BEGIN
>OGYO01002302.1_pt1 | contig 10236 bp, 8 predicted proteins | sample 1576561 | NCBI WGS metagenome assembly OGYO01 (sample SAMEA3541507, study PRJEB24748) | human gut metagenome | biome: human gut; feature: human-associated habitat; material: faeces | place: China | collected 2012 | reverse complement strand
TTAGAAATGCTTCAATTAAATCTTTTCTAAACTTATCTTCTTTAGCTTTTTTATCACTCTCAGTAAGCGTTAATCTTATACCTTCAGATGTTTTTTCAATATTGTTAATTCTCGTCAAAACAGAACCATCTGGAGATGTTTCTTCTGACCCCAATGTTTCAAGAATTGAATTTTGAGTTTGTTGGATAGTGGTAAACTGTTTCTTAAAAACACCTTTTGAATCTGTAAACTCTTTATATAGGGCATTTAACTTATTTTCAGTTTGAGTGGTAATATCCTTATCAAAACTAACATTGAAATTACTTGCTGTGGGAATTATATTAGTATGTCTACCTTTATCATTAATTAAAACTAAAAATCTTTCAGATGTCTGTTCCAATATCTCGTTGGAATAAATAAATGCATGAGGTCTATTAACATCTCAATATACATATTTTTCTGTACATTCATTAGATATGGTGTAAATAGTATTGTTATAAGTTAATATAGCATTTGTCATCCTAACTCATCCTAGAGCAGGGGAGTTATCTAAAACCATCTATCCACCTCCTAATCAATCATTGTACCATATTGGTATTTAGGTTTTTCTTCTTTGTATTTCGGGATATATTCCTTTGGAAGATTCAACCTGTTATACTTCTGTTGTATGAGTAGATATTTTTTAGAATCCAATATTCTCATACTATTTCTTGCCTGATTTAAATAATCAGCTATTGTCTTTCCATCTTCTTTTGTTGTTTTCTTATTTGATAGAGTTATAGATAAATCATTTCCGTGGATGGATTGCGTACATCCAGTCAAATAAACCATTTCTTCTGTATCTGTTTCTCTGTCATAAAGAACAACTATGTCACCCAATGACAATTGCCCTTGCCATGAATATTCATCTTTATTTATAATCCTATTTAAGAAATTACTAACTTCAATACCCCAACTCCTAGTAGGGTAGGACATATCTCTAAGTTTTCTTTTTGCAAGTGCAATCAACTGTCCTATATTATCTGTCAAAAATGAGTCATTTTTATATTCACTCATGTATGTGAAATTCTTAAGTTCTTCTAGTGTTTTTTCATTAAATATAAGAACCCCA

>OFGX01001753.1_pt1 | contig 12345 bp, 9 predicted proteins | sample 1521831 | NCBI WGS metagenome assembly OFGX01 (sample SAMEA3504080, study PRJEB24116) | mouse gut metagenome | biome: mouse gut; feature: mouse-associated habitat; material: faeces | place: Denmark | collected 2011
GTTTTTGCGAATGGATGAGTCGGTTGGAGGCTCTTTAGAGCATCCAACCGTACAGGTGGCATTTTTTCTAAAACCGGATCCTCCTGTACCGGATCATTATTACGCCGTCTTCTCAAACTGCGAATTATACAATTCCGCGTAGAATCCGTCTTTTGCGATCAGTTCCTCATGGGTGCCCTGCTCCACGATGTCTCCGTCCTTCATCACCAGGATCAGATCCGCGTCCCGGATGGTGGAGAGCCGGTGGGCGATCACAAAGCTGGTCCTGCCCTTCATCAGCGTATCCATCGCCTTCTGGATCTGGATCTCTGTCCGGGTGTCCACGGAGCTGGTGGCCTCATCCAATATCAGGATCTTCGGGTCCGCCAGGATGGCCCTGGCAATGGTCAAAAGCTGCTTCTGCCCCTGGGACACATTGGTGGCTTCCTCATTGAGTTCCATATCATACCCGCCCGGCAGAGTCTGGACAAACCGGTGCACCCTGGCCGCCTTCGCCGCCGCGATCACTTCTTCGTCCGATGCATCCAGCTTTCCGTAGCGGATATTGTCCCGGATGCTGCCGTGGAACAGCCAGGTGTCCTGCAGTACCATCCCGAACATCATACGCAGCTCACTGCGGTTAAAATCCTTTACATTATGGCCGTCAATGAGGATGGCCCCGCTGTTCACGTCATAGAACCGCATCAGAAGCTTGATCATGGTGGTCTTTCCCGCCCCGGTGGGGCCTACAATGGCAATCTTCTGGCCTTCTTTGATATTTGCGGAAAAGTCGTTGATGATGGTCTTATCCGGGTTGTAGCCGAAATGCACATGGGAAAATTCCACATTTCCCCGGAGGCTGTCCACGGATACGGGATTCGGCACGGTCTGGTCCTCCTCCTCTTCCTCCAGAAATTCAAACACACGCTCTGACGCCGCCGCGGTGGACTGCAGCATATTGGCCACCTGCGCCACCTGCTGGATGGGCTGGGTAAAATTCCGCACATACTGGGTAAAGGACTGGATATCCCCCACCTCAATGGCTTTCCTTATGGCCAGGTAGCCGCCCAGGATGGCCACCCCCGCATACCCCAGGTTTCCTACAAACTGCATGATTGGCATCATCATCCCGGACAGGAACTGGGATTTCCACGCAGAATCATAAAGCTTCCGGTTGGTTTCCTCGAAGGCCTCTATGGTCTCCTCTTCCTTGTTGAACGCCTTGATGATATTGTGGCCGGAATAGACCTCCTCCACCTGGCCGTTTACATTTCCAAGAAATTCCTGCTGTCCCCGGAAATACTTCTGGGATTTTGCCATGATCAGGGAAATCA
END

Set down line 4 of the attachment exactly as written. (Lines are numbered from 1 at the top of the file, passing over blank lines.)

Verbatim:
GTTTTTGCGAATGGATGAGTCGGTTGGAGGCTCTTTAGAGCATCCAACCGTACAGGTGGCATTTTTTCTAAAACCGGATCCTCCTGTACCGGATCATTATTACGCCGTCTTCTCAAACTGCGAATTATACAATTCCGCGTAGAATCCGTCTTTTGCGATCAGTTCCTCATGGGTGCCCTGCTCCACGATGTCTCCGTCCTTCATCACCAGGATCAGATCCGCGTCCCGGATGGTGGAGAGCCGGTGGGCGATCACAAAGCTGGTCCTGCCCTTCATCAGCGTATCCATCGCCTTCTGGATCTGGATCTCTGTCCGGGTGTCCACGGAGCTGGTGGCCTCATCCAATATCAGGATCTTCGGGTCCGCCAGGATGGCCCTGGCAATGGTCAAAAGCTGCTTCTGCCCCTGGGACACATTGGTGGCTTCCTCATTGAGTTCCATATCATACCCGCCCGGCAGAGTCTGGACAAACCGGTGCACCCTGGCCGCCTTCGCCGCCGCGATCACTTCTTCGTCCGATGCATCCAGCTTTCCGTAGCGGATATTGTCCCGGATGCTGCCGTGGAACAGCCAGGTGTCCTGCAGTACCATCCCGAACATCATACGCAGCTCACTGCGGTTAAAATCCTTTACATTATGGCCGTCAATGAGGATGGCCCCGCTGTTCACGTCATAGAACCGCATCAGAAGCTTGATCATGGTGGTCTTTCCCGCCCCGGTGGGGCCTACAATGGCAATCTTCTGGCCTTCTTTGATATTTGCGGAAAAGTCGTTGATGATGGTCTTATCCGGGTTGTAGCCGAAATGCACATGGGAAAATTCCACATTTCCCCGGAGGCTGTCCACGGATACGGGATTCGGCACGGTCTGGTCCTCCTCCTCTTCCTCCAGAAATTCAAACACACGCTCTGACGCCGCCGCGGTGGACTGCAGCATATTGGCCACCTGCGCCACCTGCTGGATGGGCTGGGTAAAATTCCGCACATACTGGGTAAAGGACTGGATATCCCCCACCTCAATGGCTTTCCTTATGGCCAGGTAGCCGCCCAGGATGGCCACCCCCGCATACCCCAGGTTTCCTACAAACTGCATGATTGGCATCATCATCCCGGACAGGAACTGGGATTTCCACGCAGAATCATAAAGCTTCCGGTTGGTTTCCTCGAAGGCCTCTATGGTCTCCTCTTCCTTGTTGAACGCCTTGATGATATTGTGGCCGGAATAGACCTCCTCCACCTGGCCGTTTACATTTCCAAGAAATTCCTGCTGTCCCCGGAAATACTTCTGGGATTTTGCCATGATCAGGGAAATCA